KATHMANDU, Feb 25: A technical team of Nepal Electricity Authority (NEA) will soon choose the best viable and feasible route of cross-border transmission line to connect with Tibet’s Kerung, according to a bilateral agreement signed between Nepal and China in Kathmandu on Thursday.
The decision on the route allows the governments to move ahead on building cross-border transmission line. Nepal has hoped to exchange 2,000 MW electricity through the line by 2020.
A preliminary study of the transmission line in Nepal’s land, carried out by the NEA, had identified three alternatives.
The team will select the most viable route and recommend China to take the final decision, according to a bilateral talk between Ministry of Foreign Affairs of Nepal and Chinese Delegation in Kathmandu on Thursday. NEA’s officials said its four technicians will embark on site visit to decide on the route.
Talking to Republica, project chief of the Galchhi Kerung Transmission Line Project, Komal Nath Atreya said that the team will find out the best option within three weeks’ time. The government of Nepal will send proposal to Chinese officials thereafter.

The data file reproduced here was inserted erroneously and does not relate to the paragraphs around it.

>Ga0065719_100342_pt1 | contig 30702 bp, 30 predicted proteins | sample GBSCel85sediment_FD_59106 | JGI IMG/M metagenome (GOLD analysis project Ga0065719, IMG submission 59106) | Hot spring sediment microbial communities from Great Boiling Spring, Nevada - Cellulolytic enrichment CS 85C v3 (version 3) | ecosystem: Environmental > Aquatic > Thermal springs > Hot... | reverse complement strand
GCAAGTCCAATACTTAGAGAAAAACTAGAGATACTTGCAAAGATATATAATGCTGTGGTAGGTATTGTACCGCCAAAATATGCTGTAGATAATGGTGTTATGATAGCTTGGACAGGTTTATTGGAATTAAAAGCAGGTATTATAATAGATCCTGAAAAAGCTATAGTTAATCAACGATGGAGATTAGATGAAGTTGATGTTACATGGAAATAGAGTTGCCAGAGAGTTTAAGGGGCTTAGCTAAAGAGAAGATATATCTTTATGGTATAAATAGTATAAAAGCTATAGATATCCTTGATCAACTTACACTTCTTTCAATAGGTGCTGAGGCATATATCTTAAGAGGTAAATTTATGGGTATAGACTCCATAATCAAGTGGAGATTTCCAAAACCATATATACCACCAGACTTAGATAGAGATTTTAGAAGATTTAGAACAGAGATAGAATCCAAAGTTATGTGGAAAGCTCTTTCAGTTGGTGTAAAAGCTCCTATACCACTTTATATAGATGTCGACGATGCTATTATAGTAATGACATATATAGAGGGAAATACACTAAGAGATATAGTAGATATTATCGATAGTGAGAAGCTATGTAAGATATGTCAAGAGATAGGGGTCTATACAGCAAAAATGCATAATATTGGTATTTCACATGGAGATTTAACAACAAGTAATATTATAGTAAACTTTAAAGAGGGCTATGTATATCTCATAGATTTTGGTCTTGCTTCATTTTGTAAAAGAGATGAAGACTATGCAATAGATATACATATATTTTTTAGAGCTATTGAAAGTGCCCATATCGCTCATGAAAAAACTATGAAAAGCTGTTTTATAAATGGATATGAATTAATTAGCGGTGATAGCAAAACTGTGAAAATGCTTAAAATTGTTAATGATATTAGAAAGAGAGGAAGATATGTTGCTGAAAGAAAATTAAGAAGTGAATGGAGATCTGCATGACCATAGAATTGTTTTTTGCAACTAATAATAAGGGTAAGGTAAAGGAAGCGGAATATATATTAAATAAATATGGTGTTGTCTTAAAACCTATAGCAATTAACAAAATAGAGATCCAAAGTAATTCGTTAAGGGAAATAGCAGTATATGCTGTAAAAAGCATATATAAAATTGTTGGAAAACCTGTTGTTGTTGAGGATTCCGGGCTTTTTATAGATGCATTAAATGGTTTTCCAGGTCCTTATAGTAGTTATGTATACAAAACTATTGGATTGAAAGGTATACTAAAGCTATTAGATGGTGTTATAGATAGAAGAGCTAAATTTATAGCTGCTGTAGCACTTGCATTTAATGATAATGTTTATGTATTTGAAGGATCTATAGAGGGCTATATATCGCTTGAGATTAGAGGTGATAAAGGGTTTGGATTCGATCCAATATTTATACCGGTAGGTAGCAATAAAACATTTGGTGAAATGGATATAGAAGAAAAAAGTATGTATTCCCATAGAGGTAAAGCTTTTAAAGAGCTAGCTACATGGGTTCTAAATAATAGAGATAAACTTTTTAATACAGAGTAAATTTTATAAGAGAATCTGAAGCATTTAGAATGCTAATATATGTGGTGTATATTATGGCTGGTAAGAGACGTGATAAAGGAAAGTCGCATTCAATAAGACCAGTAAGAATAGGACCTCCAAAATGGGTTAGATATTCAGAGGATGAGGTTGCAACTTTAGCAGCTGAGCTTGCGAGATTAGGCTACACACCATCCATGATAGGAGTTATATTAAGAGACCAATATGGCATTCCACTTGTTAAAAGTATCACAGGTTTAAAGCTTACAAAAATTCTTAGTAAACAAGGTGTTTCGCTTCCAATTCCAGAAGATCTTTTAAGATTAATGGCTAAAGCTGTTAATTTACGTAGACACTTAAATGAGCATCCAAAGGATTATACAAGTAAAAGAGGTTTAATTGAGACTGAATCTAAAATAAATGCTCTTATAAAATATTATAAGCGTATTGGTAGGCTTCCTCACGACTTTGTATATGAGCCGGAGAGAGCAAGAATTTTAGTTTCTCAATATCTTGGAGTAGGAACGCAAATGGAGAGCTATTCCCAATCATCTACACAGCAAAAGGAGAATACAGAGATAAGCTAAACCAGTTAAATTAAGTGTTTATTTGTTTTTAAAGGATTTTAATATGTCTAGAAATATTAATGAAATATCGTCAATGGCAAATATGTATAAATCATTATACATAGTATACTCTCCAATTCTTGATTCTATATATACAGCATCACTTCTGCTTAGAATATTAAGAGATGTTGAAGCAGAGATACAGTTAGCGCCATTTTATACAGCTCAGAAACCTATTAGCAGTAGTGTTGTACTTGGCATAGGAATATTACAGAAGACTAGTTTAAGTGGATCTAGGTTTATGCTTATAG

The NEA will conduct the study in the Nepali side while China’s Tibet-based Electric Company has carried out the feasibility study in the Chinese side including its international transmission line from Lhasa to Kerung.
“Preparation of final reports from both the countries will pave the way for entering into secretarial-, ministerial- and prime ministerial-level talks to proceed on project development,” said Atreya.
An agreement has already been signed between the two countries to build cross-border transmission lines as part of Belt and Road Initiative.
The building of cross-border transmission lines was discussed during erstwhile Prime Minister KP Sharma Oli’s china visit in March 2016, when Nepal had just recovered from an unofficial blockade by India. Oli and China’s President Xi Jinping had then signed bilateral agreement for building first cross-border transmission line.
This infrastructure opens Nepal to a third country for electricity transmission after India, with which there are at least three cross-border lines including Dhalkebar and Mujaffarpur are in operation currently. And one more cross-border transmission line Butwal-Gorakhpur is also in the pipeline.
“Nepal can export excess energy during rainy season to China, and while it can import during the dry season from China,” said an NEA official who is an expert on transmission line. The Government of Nepal has allocated Rs 30 million for the study in current fiscal year.
There is also a proposal to build the transmission line along the Kathmandu-Kerung railway, which is feasible according to a recent pre-feasibility study.